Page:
Do Women Fit the Image of a Political Leader?  For Young Adults the Answer is Yes

Presenter: Dr. Michelle M. Taylor-Robinson, Texas A&M University

Moderator: Farida Jalalzai, Associate Dean for Global Initiatives and Engagement

Passcode to view the webinar: c2KP^kZH

About the Event

Women are still underrepresented in most governments around the world, even in established democracies. One of the frequently heard explanations is that people won’t vote for women, and they view men as better political leaders than women; in sum, that women don’t fit the image of a leader.  However, what people think a leader looks like can change, particularly as they see more women in government.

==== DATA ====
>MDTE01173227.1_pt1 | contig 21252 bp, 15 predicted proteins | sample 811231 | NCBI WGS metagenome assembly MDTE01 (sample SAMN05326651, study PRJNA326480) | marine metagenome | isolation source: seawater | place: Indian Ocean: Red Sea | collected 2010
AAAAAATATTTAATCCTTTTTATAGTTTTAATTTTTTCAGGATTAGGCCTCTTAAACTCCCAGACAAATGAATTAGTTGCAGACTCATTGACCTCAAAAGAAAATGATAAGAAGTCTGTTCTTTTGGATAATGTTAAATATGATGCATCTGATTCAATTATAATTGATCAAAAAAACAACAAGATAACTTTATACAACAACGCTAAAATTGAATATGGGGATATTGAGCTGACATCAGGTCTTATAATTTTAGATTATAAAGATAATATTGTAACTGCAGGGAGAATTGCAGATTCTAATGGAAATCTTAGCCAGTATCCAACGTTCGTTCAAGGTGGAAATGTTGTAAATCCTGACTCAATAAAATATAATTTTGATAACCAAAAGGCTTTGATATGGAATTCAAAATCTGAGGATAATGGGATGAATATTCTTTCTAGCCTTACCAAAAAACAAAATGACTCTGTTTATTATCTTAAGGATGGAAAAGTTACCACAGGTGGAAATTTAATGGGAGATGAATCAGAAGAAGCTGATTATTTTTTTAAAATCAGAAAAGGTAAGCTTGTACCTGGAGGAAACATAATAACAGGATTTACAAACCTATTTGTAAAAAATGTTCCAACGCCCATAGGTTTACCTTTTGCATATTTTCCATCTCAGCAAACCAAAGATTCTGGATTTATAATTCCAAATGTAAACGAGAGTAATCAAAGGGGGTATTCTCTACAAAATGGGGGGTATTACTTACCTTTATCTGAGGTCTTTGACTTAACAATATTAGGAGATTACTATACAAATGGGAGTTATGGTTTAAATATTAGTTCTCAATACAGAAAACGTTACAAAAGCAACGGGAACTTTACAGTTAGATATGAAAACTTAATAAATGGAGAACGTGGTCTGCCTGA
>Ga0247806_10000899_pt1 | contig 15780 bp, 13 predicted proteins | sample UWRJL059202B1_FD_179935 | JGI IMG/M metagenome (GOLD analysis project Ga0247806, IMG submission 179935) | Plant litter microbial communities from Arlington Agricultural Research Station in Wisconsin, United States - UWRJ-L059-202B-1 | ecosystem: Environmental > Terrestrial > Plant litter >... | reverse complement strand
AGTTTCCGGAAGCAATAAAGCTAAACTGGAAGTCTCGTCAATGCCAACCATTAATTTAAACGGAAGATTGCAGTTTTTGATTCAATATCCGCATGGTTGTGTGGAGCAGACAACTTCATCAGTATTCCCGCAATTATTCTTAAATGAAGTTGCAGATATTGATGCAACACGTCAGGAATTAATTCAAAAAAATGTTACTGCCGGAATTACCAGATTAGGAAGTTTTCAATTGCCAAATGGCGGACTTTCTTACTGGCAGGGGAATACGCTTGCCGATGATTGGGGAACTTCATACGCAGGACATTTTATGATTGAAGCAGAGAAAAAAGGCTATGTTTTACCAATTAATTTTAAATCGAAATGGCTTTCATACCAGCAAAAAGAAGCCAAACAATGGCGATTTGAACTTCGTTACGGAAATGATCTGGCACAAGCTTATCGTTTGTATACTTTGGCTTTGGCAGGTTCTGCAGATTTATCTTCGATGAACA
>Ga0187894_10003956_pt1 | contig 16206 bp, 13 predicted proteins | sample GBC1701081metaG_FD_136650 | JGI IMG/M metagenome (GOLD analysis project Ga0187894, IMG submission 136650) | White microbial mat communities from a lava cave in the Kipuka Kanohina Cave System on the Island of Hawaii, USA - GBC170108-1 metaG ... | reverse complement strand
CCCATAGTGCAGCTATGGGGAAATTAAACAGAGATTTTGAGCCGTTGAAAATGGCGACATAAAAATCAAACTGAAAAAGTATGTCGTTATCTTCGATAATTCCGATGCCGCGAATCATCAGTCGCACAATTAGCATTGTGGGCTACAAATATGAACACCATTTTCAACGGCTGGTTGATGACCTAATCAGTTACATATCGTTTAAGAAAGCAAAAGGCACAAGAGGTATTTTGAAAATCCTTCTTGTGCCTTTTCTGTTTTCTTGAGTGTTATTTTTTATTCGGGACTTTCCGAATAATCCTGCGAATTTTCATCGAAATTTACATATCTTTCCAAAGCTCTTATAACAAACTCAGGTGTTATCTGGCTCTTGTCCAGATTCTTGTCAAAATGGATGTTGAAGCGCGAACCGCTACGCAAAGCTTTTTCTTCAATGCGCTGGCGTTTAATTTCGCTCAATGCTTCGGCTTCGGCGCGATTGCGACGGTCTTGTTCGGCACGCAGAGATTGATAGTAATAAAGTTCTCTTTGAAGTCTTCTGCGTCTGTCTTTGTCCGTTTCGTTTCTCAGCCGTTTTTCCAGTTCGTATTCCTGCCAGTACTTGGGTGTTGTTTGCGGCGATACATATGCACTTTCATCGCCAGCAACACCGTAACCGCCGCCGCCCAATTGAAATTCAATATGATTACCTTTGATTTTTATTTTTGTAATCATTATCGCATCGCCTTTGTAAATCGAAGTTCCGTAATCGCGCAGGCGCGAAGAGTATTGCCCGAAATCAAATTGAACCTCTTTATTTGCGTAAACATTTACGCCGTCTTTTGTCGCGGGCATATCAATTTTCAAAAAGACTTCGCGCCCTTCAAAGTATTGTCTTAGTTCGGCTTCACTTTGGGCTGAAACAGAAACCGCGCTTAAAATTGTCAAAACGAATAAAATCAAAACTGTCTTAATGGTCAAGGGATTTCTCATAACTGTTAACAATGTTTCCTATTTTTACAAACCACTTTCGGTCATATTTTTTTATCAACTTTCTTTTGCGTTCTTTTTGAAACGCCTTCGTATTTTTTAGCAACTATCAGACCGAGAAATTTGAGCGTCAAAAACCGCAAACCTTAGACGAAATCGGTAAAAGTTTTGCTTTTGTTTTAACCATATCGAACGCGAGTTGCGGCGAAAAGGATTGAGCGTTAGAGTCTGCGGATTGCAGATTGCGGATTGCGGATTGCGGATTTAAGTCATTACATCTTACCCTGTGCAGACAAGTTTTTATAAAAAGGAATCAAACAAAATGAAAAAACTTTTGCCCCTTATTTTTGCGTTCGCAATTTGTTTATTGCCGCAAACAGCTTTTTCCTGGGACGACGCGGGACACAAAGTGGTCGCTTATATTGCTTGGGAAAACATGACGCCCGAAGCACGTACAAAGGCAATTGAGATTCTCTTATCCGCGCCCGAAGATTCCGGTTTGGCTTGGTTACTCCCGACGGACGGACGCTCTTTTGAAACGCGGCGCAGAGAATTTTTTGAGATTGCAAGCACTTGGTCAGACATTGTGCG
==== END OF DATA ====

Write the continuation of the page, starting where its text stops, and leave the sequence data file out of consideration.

In this webinar, Dr.  Michelle M. Taylor-Robinson will discuss findings from The Image of Gender and Political Leadership (co-edited with Nehemia Geva, 2023 Oxford University Press) which conducted parallel experiments in 8 democratic countries with 6,324 young adults of highly diverse socio-economic backgrounds. Across these diverse cases, they find that young adults – both men and women – evaluate women as able to win votes, hold diverse posts from legislator to cabinet secretary, and manage policy areas that are stereotyped masculine such as economics.  The notable exception for women fitting the image of a political leader is in cases where defense and security dominate the policy agenda. Across these diverse settings, political party, not candidate gender, is the factor that has a large impact on how young adults evaluate the capability of both men and women candidates.